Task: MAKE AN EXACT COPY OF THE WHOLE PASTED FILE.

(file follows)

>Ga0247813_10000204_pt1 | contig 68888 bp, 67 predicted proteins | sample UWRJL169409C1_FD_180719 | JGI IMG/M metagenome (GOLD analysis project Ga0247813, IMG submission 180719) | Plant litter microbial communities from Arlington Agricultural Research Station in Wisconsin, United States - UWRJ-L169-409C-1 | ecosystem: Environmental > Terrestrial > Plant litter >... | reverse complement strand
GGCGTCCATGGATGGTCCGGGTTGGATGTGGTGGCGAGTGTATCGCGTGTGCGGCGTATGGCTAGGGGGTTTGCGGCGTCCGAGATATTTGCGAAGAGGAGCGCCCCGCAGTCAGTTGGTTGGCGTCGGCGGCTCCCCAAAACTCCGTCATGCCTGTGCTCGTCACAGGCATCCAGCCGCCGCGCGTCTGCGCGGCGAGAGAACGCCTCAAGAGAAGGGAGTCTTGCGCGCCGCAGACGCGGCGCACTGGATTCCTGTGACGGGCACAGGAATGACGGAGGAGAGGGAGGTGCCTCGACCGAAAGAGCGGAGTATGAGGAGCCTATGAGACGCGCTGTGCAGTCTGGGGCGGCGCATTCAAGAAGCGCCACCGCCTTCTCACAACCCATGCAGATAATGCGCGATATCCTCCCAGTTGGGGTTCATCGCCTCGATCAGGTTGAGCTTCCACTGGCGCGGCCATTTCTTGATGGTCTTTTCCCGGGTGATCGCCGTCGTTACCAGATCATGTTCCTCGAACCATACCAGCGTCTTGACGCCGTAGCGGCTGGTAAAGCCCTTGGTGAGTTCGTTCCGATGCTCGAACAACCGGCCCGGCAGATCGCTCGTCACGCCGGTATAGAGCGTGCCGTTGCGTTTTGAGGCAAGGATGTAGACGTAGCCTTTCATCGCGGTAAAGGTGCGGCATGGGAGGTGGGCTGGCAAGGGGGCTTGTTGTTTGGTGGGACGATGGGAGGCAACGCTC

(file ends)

>Ga0247813_10000204_pt1 | contig 68888 bp, 67 predicted proteins | sample UWRJL169409C1_FD_180719 | JGI IMG/M metagenome (GOLD analysis project Ga0247813, IMG submission 180719) | Plant litter microbial communities from Arlington Agricultural Research Station in Wisconsin, United States - UWRJ-L169-409C-1 | ecosystem: Environmental > Terrestrial > Plant litter >... | reverse complement strand
GGCGTCCATGGATGGTCCGGGTTGGATGTGGTGGCGAGTGTATCGCGTGTGCGGCGTATGGCTAGGGGGTTTGCGGCGTCCGAGATATTTGCGAAGAGGAGCGCCCCGCAGTCAGTTGGTTGGCGTCGGCGGCTCCCCAAAACTCCGTCATGCCTGTGCTCGTCACAGGCATCCAGCCGCCGCGCGTCTGCGCGGCGAGAGAACGCCTCAAGAGAAGGGAGTCTTGCGCGCCGCAGACGCGGCGCACTGGATTCCTGTGACGGGCACAGGAATGACGGAGGAGAGGGAGGTGCCTCGACCGAAAGAGCGGAGTATGAGGAGCCTATGAGACGCGCTGTGCAGTCTGGGGCGGCGCATTCAAGAAGCGCCACCGCCTTCTCACAACCCATGCAGATAATGCGCGATATCCTCCCAGTTGGGGTTCATCGCCTCGATCAGGTTGAGCTTCCACTGGCGCGGCCATTTCTTGATGGTCTTTTCCCGGGTGATCGCCGTCGTTACCAGATCATGTTCCTCGAACCATACCAGCGTCTTGACGCCGTAGCGGCTGGTAAAGCCCTTGGTGAGTTCGTTCCGATGCTCGAACAACCGGCCCGGCAGATCGCTCGTCACGCCGGTATAGAGCGTGCCGTTGCGTTTTGAGGCAAGGATGTAGACGTAGCCTTTCATCGCGGTAAAGGTGCGGCATGGGAGGTGGGCTGGCAAGGGGGCTTGTTGTTTGGTGGGACGATGGGAGGCAACGCTC